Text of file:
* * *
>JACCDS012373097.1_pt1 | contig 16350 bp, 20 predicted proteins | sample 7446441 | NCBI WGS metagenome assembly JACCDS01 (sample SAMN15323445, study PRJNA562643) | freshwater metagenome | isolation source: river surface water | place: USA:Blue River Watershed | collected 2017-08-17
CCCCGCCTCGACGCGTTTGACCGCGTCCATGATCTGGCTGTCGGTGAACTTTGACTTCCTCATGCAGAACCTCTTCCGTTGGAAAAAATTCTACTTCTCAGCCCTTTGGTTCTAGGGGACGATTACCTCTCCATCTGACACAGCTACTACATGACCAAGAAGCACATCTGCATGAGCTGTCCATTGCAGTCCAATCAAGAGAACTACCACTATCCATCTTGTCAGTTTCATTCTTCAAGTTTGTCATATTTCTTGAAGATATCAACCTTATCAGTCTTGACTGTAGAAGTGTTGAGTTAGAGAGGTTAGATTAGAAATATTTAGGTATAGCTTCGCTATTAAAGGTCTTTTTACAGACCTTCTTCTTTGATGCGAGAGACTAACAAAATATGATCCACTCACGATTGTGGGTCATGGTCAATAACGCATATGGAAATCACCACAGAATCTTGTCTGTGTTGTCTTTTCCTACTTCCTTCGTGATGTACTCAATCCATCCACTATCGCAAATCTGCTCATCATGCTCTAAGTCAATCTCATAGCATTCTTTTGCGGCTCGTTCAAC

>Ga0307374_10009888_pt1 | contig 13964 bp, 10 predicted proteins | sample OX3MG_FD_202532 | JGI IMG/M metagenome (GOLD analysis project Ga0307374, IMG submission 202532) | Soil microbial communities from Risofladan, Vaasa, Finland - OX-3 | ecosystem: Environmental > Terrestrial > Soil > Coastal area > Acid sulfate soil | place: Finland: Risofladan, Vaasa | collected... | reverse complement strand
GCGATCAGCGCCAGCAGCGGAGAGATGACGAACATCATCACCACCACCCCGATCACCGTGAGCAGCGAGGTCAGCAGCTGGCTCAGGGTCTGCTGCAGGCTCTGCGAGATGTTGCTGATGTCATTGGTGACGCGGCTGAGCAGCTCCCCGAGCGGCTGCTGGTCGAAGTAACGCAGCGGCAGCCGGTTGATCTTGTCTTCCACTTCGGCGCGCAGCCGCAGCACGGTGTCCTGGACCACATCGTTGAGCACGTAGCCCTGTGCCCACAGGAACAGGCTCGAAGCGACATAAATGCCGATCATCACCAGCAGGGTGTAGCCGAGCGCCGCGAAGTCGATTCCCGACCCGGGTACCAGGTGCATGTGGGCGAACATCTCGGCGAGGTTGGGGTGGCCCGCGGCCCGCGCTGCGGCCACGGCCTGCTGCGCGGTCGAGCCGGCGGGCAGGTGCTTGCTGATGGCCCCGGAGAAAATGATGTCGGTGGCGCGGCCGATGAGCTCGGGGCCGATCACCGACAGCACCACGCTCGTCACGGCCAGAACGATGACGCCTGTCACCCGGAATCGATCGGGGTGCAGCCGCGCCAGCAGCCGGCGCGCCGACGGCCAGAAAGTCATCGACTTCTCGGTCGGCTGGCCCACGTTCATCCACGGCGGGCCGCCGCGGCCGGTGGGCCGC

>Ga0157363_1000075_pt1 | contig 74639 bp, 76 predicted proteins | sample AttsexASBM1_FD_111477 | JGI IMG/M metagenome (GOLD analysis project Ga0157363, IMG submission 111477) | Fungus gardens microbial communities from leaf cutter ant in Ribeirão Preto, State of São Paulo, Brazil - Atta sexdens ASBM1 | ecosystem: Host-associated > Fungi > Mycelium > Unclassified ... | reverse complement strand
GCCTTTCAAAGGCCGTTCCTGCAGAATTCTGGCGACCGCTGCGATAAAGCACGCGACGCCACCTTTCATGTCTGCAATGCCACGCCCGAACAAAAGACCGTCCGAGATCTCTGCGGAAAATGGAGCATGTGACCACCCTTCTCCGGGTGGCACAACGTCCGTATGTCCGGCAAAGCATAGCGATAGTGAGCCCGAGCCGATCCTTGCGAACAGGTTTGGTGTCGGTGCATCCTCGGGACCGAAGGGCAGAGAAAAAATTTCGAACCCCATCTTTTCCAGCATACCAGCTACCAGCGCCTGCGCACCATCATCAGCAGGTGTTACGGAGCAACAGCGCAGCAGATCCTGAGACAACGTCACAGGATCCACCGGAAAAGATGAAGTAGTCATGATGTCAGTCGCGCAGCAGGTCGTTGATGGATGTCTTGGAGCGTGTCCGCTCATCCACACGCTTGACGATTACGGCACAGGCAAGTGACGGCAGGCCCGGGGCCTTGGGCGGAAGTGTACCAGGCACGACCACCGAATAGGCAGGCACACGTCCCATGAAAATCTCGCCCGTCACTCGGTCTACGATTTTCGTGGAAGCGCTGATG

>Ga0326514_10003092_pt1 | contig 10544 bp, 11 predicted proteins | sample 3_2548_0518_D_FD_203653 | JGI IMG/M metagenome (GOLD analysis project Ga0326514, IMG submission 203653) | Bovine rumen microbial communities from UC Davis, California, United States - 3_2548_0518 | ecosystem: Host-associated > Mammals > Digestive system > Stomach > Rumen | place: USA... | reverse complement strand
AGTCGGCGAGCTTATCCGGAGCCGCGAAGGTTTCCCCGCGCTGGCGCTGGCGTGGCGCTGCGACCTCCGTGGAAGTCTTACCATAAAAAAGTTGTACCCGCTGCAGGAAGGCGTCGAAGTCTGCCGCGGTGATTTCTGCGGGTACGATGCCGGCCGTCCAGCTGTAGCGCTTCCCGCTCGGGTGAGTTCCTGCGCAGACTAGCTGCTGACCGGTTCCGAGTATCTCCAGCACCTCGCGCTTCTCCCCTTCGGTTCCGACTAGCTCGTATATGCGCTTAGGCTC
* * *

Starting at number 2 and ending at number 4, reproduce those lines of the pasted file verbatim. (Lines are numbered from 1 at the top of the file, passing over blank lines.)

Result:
CCCCGCCTCGACGCGTTTGACCGCGTCCATGATCTGGCTGTCGGTGAACTTTGACTTCCTCATGCAGAACCTCTTCCGTTGGAAAAAATTCTACTTCTCAGCCCTTTGGTTCTAGGGGACGATTACCTCTCCATCTGACACAGCTACTACATGACCAAGAAGCACATCTGCATGAGCTGTCCATTGCAGTCCAATCAAGAGAACTACCACTATCCATCTTGTCAGTTTCATTCTTCAAGTTTGTCATATTTCTTGAAGATATCAACCTTATCAGTCTTGACTGTAGAAGTGTTGAGTTAGAGAGGTTAGATTAGAAATATTTAGGTATAGCTTCGCTATTAAAGGTCTTTTTACAGACCTTCTTCTTTGATGCGAGAGACTAACAAAATATGATCCACTCACGATTGTGGGTCATGGTCAATAACGCATATGGAAATCACCACAGAATCTTGTCTGTGTTGTCTTTTCCTACTTCCTTCGTGATGTACTCAATCCATCCACTATCGCAAATCTGCTCATCATGCTCTAAGTCAATCTCATAGCATTCTTTTGCGGCTCGTTCAAC

>Ga0307374_10009888_pt1 | contig 13964 bp, 10 predicted proteins | sample OX3MG_FD_202532 | JGI IMG/M metagenome (GOLD analysis project Ga0307374, IMG submission 202532) | Soil microbial communities from Risofladan, Vaasa, Finland - OX-3 | ecosystem: Environmental > Terrestrial > Soil > Coastal area > Acid sulfate soil | place: Finland: Risofladan, Vaasa | collected... | reverse complement strand
GCGATCAGCGCCAGCAGCGGAGAGATGACGAACATCATCACCACCACCCCGATCACCGTGAGCAGCGAGGTCAGCAGCTGGCTCAGGGTCTGCTGCAGGCTCTGCGAGATGTTGCTGATGTCATTGGTGACGCGGCTGAGCAGCTCCCCGAGCGGCTGCTGGTCGAAGTAACGCAGCGGCAGCCGGTTGATCTTGTCTTCCACTTCGGCGCGCAGCCGCAGCACGGTGTCCTGGACCACATCGTTGAGCACGTAGCCCTGTGCCCACAGGAACAGGCTCGAAGCGACATAAATGCCGATCATCACCAGCAGGGTGTAGCCGAGCGCCGCGAAGTCGATTCCCGACCCGGGTACCAGGTGCATGTGGGCGAACATCTCGGCGAGGTTGGGGTGGCCCGCGGCCCGCGCTGCGGCCACGGCCTGCTGCGCGGTCGAGCCGGCGGGCAGGTGCTTGCTGATGGCCCCGGAGAAAATGATGTCGGTGGCGCGGCCGATGAGCTCGGGGCCGATCACCGACAGCACCACGCTCGTCACGGCCAGAACGATGACGCCTGTCACCCGGAATCGATCGGGGTGCAGCCGCGCCAGCAGCCGGCGCGCCGACGGCCAGAAAGTCATCGACTTCTCGGTCGGCTGGCCCACGTTCATCCACGGCGGGCCGCCGCGGCCGGTGGGCCGC